We cannot, of course, return to the Time Before. Zero tolerance policies make us feel safer, even when such policies involve trying to expel a teenager from carrying a birth control pill or strip-searching a 13-year-old girl for having the temerity to carry ibuprofen. Passengers, however, can be trusted to be enforcers in ways that have eluded the TSA. Passengers proved especially creative in using seatbelts and medical kits to stop Richard Reid in 2002. But we still take off our shoes in airports to accommodate TSA guards on the ground. It’s the only way to be sure.

Secretary of Homeland Security Janet Napolitano is presently being impugned by conservatives for declaring that “the system worked” on CNN. But these understandably angry reactions ignore the more troubling aspect contained within Napolitano’s remarks: Everybody reacted as they should. Fliers, both frequent and occasional, are now being asked to react to uncommon threats through an unclear TSA playbook designed around “predictable” human response. The DHS isn’t considering the possibility that improvised human reaction to a mostly improbable threat may present better results than any ineffectual security policy on the ground. What if all the wasteful pork devoted to these “Heck of a job” shenanigans were devoted instead to keeping passengers calm and dignified? If passengers were encouraged to look out after their fellow travelers, instead of clinging to their armrests alone and in fear, perhaps they would be encouraged to take creative risks when contending with future perps. Passengers can be just as creative as the bad guys. It’s rather amazing that we forget this. So why not devote resources to encourage these impulses?

Well, the possibilities of that happening are less likely than being killed by excessive heat or cold of manmade origin.

Harry Potter and the Order of the TSA?

The BBC reports that J.K. Rowling was stopped at an airport because she would not part from her manuscript. Airport security wanted to check in her manuscript. Rowling relented and was eventually allowed on board the plane back to the UK with her notes bound with rubber bands.

It’s good to know that the TSA are using their energies to go after the real terrorists: bestselling authors who carry such dangerous items as manuscripts. Let us consider first that the paper is flammable. And it is just possible that an al-Qaeda operative, one who has spent several years in the mountains perfecting his throwing skills, might steal one page of the MS and fold it into a paper airplane. The paper airplane, carefully targeted at a flight attendant’s eyes, would subsequently blind the attendant, creating distress among the plane’s staff, and causing the pilot to unlock the cabin door to investigate this ruckus. The plane would then be successfully overtaken by the operatives.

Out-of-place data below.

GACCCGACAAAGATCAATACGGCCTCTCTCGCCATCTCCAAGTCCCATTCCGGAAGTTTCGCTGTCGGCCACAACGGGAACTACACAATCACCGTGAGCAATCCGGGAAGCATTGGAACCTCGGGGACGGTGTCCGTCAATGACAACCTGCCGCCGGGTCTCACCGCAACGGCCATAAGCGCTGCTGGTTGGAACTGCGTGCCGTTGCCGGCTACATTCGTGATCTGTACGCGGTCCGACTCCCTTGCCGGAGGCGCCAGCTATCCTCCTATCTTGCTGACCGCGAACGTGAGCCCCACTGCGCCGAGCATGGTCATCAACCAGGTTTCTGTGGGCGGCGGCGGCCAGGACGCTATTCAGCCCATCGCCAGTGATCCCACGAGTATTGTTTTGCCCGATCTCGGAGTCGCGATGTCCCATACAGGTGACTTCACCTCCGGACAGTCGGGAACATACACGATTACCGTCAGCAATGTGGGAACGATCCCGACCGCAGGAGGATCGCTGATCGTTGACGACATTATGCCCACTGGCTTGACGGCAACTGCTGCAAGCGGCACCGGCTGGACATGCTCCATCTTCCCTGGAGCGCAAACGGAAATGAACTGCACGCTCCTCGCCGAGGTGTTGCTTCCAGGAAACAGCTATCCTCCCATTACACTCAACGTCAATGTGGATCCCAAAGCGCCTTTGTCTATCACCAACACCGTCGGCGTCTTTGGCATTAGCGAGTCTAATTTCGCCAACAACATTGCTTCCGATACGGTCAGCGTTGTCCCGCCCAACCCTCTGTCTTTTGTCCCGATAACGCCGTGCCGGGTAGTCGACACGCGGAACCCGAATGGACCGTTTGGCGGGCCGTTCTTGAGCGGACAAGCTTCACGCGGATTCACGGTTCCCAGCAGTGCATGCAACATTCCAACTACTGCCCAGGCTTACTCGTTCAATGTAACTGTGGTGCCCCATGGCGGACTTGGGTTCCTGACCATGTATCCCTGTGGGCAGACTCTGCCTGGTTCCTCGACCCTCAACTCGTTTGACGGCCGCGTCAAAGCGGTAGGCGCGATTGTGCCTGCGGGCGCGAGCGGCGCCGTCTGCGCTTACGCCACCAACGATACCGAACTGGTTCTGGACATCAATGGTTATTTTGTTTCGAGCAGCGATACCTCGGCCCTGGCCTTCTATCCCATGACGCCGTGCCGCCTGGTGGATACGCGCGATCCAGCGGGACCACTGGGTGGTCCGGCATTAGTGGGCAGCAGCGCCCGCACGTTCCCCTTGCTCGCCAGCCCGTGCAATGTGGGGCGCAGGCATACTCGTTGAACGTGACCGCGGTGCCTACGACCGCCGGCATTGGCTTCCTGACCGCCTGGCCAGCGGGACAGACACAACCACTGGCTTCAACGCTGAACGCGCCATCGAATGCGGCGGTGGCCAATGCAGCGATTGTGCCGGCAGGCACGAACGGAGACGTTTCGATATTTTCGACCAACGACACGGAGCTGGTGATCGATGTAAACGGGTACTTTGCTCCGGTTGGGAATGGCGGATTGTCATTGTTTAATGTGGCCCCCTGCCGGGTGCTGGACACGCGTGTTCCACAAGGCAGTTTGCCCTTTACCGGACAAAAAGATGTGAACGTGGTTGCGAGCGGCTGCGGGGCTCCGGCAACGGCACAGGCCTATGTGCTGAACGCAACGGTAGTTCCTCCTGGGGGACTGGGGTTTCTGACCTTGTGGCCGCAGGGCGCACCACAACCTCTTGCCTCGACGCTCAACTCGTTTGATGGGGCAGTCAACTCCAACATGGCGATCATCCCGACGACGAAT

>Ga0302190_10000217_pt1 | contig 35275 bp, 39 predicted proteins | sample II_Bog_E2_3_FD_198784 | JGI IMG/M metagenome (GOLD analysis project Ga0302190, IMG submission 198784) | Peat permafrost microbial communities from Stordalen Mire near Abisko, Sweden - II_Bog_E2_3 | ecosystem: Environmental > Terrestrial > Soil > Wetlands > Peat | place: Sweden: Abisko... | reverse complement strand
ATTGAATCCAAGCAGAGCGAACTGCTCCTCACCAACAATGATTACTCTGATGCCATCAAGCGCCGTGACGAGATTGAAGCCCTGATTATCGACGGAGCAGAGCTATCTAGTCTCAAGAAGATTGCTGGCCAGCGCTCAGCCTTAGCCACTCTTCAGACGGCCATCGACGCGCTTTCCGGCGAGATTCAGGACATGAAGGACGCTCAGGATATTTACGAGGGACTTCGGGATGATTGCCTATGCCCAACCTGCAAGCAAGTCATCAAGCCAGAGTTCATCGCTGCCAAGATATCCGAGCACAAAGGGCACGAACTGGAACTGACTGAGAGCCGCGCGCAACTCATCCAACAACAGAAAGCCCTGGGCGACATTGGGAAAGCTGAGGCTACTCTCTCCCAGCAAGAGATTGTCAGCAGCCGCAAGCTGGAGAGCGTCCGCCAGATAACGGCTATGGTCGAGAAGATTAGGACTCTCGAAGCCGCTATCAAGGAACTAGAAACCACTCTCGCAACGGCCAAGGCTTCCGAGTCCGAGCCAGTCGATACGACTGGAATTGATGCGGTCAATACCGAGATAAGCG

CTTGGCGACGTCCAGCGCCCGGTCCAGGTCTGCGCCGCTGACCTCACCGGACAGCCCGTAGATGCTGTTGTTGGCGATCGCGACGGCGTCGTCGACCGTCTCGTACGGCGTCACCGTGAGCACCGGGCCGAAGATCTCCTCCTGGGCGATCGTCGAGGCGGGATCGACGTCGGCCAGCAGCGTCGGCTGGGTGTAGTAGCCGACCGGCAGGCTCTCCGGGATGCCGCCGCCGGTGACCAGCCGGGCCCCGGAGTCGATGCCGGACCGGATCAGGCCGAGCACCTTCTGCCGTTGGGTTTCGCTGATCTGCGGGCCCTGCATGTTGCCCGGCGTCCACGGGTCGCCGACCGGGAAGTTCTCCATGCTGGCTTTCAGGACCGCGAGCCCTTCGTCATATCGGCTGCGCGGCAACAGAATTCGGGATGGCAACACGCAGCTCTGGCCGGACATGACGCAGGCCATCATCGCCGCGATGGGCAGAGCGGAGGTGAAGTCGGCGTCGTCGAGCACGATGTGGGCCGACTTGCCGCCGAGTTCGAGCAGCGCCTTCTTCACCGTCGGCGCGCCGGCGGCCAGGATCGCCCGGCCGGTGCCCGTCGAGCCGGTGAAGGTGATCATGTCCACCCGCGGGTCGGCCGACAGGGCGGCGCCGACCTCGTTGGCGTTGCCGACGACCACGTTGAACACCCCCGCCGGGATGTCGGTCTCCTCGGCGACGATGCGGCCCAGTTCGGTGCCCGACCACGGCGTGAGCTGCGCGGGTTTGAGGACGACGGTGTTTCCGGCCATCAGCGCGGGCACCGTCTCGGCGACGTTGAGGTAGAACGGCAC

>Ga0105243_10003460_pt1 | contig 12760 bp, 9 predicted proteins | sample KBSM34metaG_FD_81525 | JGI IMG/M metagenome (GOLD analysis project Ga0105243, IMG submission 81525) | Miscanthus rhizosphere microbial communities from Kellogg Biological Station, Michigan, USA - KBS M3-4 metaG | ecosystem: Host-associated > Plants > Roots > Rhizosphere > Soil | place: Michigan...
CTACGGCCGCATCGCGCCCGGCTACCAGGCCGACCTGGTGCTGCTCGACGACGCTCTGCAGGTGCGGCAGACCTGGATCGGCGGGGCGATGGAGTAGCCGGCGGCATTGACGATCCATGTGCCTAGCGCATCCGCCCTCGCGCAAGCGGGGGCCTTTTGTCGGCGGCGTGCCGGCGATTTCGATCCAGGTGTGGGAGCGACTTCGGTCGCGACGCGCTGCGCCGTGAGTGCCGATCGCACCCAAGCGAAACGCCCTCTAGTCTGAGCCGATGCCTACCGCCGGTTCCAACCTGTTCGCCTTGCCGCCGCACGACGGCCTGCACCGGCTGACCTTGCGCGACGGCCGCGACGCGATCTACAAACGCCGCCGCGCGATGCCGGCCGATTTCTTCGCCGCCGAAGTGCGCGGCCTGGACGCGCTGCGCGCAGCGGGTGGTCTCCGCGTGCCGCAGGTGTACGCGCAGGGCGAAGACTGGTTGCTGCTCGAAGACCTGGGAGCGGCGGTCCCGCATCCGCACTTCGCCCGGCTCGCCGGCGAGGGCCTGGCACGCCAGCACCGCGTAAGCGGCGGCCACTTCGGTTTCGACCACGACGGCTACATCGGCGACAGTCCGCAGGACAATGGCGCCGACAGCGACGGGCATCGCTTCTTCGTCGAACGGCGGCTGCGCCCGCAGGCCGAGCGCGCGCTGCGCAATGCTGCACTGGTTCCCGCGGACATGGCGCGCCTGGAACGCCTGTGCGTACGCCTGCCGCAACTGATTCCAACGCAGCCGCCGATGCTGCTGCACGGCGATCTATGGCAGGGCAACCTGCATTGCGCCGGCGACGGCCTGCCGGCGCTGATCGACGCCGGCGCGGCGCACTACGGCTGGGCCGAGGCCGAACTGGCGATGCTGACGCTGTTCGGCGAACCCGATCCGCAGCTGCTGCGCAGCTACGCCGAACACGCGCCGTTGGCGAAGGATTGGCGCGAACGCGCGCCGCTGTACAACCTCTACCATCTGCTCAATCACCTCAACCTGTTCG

One can never be too careful in this age of terror. I am grateful that the TSA has left no stone unturned, save for the rubber bands, which might put out a flight attendant’s eye just as adeptly as a paper airplane.

Is JetBlue Racist?

I fly JetBlue all the time, but this terrible story from Raed Jarrar, who was asked to remove his T-shirt because it contained Arabic script that “offended passengers” (never mind that nobody could read the shirt), has me rethinking the airline. Calls will be made tomorrow. (via Maud)

[UPDATE: It’s worth noting that, last October, Lorrie Heasley was ejected from a Southwest flight for wearing a Meet the Fockers parody T-shirt. Heasley vowed to file a civil rights lawsuit, but I can find no trace of it. But in a New York Times article, two law professors remarked that the Heasley case doesn’t apply to the First Amendment because only the government can violate the Constitution. Writing in Salon, Andrew Salon remarked upon this troubling predicament.]

One Person’s “Tiny Facial Movement” is Another’s Parched Throat

Wall Street Journal: “The people-based program — called Screening Passengers by Observation Technique, or SPOT — began undergoing tests at Boston’s Logan Airport after 9/11 and has expanded to about a dozen airports. Trained teams watch travelers in security lines and elsewhere. They look for obvious things like someone wearing a heavy coat on a hot day, but also for subtle signs like vocal timbre, gestures and tiny facial movements that indicate someone is trying to disguise an emotion. TSA officers observe passengers while consulting a list of more than 30 questionable behaviors, each of which has a numerical score. If someone scores high enough, an officer approaches the person and asks a few questions.”

Like I Said: Mobile Solitary Confinement